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Re: wordlists for Ncrack
From: ithilgore <ithilgore.ryu.l () gmail com>
Date: Wed, 29 Jul 2009 02:34:26 +0300

Brandon Enright wrote:
On Tue, 28 Jul 2009 21:14:10 +0200
Sebastien Raveau <sebastien.raveau () epita fr> wrote:

On Tue, 28 Jul, 2009 at 16:30:10 +0400, Solar Designer
<solar_at_openwall.com> wrote:
Obviously, most of these wordlists are too large to be used with
Ncrack.
If your wordlists are too large, what does it make my 58,427,177
words list? :-P
http://blog.sebastien.raveau.name/2009/03/cracking-passwords-with-wikipedia.html

Comparing the size of one's cracking dictionary is a digital pissing
contest.

A more important measure of a dictionary is not its size but its
relative cracking efficiency.  Increasing the size runs into
diminishing returns.

If you are doing offline, unsalted list cracking then bigger is
better.  If have limited cracking resources you need to use your time
efficiently.  John's wordlist is an exercise in efficiency rather than
completeness.

Exactly. Ncrack lists need to be efficient rather than just lengthy. We are
talking about network cracking here.


Agreed it is a bit too "raw" at the moment (I'll work on that) but it
has already proven its usefulness already:
http://reusablesec.blogspot.com/2009/04/ok-some-actual-results.html so
I thought I should mention it here as it might interest some of you in
general, if not for using it with Ncrack :-)

Indeed, I've had a lot of success compiling similar word lists.  I too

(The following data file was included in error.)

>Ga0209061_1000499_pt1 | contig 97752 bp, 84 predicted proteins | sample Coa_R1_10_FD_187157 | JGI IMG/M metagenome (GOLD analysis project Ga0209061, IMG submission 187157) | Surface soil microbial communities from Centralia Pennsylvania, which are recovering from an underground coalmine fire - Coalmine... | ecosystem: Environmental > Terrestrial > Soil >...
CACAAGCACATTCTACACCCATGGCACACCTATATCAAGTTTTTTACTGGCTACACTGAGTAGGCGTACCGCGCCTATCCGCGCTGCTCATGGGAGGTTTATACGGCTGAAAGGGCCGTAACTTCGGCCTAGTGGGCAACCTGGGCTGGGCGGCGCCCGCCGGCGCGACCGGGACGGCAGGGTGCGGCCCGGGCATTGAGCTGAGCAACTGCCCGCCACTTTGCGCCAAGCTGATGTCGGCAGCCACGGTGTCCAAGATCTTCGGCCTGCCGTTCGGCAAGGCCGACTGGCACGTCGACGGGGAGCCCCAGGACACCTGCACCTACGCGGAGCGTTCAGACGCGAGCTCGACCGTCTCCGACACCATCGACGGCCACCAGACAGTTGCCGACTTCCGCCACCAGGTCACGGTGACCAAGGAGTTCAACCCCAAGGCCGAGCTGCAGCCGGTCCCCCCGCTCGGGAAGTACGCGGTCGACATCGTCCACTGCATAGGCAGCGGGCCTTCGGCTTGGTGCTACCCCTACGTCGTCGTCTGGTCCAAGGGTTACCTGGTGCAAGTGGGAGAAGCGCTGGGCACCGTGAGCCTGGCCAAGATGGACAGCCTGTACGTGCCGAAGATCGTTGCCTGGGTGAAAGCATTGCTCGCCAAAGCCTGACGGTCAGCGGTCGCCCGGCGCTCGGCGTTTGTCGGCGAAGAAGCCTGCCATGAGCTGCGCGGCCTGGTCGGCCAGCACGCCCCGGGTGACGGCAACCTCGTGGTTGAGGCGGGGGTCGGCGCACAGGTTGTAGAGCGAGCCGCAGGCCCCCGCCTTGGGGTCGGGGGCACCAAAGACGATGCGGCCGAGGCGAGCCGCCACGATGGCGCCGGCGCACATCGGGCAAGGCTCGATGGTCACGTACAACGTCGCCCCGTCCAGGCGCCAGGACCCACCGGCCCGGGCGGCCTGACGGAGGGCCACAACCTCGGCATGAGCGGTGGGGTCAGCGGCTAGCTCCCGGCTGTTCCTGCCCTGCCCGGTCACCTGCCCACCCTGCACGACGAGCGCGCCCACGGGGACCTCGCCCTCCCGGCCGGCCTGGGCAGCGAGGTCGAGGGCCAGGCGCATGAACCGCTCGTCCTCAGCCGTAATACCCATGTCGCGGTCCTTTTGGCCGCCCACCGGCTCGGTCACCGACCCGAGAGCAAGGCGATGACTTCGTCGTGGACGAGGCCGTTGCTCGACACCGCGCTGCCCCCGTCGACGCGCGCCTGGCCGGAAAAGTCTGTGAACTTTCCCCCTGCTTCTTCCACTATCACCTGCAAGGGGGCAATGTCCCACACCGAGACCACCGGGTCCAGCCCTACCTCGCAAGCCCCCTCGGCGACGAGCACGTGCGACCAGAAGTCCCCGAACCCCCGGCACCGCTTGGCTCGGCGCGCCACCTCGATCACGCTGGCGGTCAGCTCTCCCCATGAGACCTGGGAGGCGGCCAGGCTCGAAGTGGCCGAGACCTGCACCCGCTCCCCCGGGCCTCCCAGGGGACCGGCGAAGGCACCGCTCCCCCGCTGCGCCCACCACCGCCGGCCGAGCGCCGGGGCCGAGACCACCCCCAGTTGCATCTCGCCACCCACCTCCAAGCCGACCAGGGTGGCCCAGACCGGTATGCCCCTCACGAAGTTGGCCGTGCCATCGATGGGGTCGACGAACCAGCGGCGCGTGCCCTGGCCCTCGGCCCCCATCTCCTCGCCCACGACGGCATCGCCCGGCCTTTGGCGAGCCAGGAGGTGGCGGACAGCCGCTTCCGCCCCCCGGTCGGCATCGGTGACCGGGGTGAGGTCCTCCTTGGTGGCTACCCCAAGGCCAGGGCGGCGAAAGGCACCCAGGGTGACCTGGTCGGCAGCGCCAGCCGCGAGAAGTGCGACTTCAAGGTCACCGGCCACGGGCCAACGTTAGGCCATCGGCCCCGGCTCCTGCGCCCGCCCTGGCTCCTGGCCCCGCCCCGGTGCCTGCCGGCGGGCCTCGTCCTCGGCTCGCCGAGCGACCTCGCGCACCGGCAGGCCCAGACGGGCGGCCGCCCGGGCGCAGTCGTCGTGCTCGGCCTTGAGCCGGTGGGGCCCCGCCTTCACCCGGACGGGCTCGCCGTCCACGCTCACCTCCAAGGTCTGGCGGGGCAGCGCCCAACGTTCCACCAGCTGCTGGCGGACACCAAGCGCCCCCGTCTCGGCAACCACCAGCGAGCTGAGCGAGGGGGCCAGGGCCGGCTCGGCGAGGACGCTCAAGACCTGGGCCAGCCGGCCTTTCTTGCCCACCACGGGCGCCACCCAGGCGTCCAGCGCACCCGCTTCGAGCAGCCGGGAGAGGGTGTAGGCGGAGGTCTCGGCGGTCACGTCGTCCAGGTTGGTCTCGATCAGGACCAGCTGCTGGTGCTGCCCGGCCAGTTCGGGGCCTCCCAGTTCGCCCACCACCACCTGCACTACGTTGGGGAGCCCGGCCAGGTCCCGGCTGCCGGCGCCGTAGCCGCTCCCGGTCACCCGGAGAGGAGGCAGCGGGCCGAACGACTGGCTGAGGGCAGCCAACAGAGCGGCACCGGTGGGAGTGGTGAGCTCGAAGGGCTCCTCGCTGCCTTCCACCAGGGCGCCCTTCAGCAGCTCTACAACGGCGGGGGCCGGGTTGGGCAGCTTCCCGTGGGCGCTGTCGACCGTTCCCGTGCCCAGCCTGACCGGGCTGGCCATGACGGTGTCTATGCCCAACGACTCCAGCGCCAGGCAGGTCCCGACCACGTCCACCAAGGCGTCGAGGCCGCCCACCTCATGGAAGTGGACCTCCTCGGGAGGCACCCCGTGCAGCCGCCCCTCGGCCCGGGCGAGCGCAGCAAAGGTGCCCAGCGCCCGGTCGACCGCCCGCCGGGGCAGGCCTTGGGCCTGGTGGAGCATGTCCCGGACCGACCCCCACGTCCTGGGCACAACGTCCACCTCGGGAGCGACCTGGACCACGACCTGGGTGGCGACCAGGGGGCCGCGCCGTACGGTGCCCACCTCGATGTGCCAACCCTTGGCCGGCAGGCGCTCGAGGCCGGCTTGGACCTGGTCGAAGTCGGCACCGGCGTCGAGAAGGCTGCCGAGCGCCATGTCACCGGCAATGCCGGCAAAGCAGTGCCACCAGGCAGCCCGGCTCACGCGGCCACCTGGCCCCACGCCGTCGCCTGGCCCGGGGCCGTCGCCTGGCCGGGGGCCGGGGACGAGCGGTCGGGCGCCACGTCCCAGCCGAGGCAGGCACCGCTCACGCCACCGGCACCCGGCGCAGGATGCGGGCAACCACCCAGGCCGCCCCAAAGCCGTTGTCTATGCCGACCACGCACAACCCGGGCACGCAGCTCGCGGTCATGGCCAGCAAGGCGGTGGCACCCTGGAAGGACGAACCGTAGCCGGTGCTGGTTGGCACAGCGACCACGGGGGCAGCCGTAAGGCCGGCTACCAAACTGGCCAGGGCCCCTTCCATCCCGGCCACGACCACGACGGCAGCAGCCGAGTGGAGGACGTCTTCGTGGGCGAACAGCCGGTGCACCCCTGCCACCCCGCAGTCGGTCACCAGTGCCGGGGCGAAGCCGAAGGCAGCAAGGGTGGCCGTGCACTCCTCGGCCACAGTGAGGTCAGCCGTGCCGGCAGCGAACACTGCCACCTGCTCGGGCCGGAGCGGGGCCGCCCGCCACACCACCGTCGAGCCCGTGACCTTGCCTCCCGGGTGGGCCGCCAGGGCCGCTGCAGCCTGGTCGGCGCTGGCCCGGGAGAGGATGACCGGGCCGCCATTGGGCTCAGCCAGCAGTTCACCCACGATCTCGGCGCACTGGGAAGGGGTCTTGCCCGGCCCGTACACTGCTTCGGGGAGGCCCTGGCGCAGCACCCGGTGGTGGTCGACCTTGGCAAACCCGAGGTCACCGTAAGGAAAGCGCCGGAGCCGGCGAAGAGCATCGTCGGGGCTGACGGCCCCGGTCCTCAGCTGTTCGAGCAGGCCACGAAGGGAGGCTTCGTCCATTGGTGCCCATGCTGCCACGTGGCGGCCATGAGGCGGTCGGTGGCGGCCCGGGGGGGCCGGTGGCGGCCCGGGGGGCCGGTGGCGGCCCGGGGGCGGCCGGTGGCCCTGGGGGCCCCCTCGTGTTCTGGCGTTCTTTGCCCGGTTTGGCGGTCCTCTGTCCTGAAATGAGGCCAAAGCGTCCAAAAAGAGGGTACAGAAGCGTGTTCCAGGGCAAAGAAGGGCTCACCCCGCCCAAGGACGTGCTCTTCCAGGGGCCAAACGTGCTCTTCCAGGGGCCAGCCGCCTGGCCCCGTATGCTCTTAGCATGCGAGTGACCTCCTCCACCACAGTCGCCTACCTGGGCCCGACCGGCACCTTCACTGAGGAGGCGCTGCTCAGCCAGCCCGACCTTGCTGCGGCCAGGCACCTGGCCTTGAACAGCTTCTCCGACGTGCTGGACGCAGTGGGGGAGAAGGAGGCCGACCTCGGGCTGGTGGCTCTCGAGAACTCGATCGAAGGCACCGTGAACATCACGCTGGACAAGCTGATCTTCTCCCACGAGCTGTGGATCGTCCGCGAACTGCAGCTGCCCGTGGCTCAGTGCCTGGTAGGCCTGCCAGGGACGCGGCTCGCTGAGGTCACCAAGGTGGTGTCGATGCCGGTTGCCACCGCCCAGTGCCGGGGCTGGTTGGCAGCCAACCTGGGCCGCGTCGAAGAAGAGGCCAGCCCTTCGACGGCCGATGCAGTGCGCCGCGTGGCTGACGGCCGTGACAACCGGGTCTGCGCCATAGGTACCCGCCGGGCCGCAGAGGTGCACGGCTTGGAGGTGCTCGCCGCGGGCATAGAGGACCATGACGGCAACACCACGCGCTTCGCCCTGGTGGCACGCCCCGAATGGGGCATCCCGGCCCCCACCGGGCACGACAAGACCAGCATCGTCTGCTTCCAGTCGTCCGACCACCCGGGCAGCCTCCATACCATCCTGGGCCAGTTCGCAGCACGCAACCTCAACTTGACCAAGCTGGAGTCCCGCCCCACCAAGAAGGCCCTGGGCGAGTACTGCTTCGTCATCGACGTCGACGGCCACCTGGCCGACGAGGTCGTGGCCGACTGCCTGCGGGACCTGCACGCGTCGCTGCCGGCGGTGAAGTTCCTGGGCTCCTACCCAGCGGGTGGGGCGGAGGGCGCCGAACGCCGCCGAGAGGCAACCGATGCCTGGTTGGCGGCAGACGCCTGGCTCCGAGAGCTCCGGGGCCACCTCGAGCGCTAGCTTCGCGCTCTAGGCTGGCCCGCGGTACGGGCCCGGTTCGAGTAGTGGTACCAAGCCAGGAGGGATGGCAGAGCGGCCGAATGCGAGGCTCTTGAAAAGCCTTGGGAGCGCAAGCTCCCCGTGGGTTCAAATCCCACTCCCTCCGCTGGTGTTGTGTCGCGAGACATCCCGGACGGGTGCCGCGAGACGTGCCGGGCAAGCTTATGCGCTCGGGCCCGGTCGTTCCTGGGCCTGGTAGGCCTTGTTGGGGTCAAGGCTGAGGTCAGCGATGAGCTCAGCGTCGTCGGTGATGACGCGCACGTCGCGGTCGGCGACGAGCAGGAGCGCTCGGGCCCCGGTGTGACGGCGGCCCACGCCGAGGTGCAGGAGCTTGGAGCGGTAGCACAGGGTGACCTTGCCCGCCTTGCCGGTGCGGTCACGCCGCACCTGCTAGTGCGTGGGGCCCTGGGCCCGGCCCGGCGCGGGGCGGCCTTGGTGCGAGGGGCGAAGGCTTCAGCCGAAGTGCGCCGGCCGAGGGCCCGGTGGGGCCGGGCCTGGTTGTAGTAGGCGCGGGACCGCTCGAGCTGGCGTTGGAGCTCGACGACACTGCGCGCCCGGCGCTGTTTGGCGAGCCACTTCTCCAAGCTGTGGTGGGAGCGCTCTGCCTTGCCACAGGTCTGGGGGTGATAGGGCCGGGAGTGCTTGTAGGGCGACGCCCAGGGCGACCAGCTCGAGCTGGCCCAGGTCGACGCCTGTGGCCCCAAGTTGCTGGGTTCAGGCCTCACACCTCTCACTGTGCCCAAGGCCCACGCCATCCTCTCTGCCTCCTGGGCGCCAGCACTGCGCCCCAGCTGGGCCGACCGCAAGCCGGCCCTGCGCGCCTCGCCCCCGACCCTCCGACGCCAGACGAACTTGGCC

used Wikipedia (EN only) as starting point.

One of the better sources I've compiled from are the 14,000 wikis
hosted by Wikia:

http://wikistats.wikia.com/dbdumps/dbdumps.html

This includes wikis like Star Wars, Star Trek, World of Warcraft, etc.

Also, speaking of Matt Weir's blog (which is great overall on the
topic of password cracking) he just released a passphrase dictionary:
http://reusablesec.blogspot.com/2009/07/pass-phrase-input-dictionary.html

Matt has done some good work.  He is giving a talk at DEFCON on his
phbbb cracking efforts that I'm looking forward to.

That would definitely be interesting. I hope DEFCON is going to upload the
streaming videos of the talks soon enough, for those who won't be able to attend.


Back to password lists for Nmap, Nmap/Ncrack can't ship a 10GB password
list, not even a 100MB list.  We need to ship an efficient list.  With
that in mind, I too have been working on cracking the phpbb passwords.
Of the 189766 unsalted MD5 hashes, I've cracked 176620.  That's 93% ;-)

http://noh.ucsd.edu/~bmenrigh/phpbb/

I've posted the cracked passwords as well as a count of the
hashes sorted by frequency.  A little real-word data is a good thing.
I'd suggest that we cherry pick the top 100-500 passwords from this
list to augment the list that we end up shipping.

That's probably a nice source to use some passwords. The question is: how
would you choose the top 100-500 passwords? By doing a quick parsing at
your list, the only passwords with a frequency of more than 1, were "frag"
"life" and who-would-guess "phpbb" but that's only 3. We can see however that a
lot of them start with the string "php" and the combinations from that are a
lot. We could use that part of the list as the specialized http-specific
password list for Ncrack. As I said earlier, Ncrack is going to ship with a
default list with a golden-ratio between size and being as generic as possible,
and some service-specific lists for more specialized cracking sessions. Of
course, more than 1 lists could exist for one service. For example, we could
have a phpbb-related list that would apply more to forums and another one that
would apply to web server basic/digest-auth protected areas. Both of them would
be related to the http-service.


I've been ridiculously busy lately but at some point this summer I hope
to publish detailed analysis of my cracking efforts and some metrics on
the passwords cracked so far.  I put a lot of engineering time into this
cracking.  Don't steal my thunder by doing analysis
using my cracked list.

I am looking forward to your analysis.


Brandon


-- ithilgore

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